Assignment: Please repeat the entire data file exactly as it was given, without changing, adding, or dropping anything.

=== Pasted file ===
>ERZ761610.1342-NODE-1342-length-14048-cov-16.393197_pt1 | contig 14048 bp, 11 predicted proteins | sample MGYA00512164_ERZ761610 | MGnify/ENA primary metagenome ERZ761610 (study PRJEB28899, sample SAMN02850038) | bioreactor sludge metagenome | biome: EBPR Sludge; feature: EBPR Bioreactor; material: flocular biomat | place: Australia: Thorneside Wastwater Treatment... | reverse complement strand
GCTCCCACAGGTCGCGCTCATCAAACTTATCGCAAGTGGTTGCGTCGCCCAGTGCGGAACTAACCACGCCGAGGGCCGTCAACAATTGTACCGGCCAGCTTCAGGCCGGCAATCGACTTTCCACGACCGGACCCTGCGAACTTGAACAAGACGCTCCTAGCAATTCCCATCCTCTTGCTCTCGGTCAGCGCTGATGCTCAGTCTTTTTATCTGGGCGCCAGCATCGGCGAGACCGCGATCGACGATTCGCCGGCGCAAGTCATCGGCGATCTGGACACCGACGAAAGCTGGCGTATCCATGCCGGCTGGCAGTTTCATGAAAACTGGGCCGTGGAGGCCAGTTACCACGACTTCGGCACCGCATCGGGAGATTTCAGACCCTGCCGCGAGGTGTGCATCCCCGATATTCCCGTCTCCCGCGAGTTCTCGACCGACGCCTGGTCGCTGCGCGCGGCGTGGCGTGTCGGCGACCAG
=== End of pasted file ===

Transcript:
>ERZ761610.1342-NODE-1342-length-14048-cov-16.393197_pt1 | contig 14048 bp, 11 predicted proteins | sample MGYA00512164_ERZ761610 | MGnify/ENA primary metagenome ERZ761610 (study PRJEB28899, sample SAMN02850038) | bioreactor sludge metagenome | biome: EBPR Sludge; feature: EBPR Bioreactor; material: flocular biomat | place: Australia: Thorneside Wastwater Treatment... | reverse complement strand
GCTCCCACAGGTCGCGCTCATCAAACTTATCGCAAGTGGTTGCGTCGCCCAGTGCGGAACTAACCACGCCGAGGGCCGTCAACAATTGTACCGGCCAGCTTCAGGCCGGCAATCGACTTTCCACGACCGGACCCTGCGAACTTGAACAAGACGCTCCTAGCAATTCCCATCCTCTTGCTCTCGGTCAGCGCTGATGCTCAGTCTTTTTATCTGGGCGCCAGCATCGGCGAGACCGCGATCGACGATTCGCCGGCGCAAGTCATCGGCGATCTGGACACCGACGAAAGCTGGCGTATCCATGCCGGCTGGCAGTTTCATGAAAACTGGGCCGTGGAGGCCAGTTACCACGACTTCGGCACCGCATCGGGAGATTTCAGACCCTGCCGCGAGGTGTGCATCCCCGATATTCCCGTCTCCCGCGAGTTCTCGACCGACGCCTGGTCGCTGCGCGCGGCGTGGCGTGTCGGCGACCAG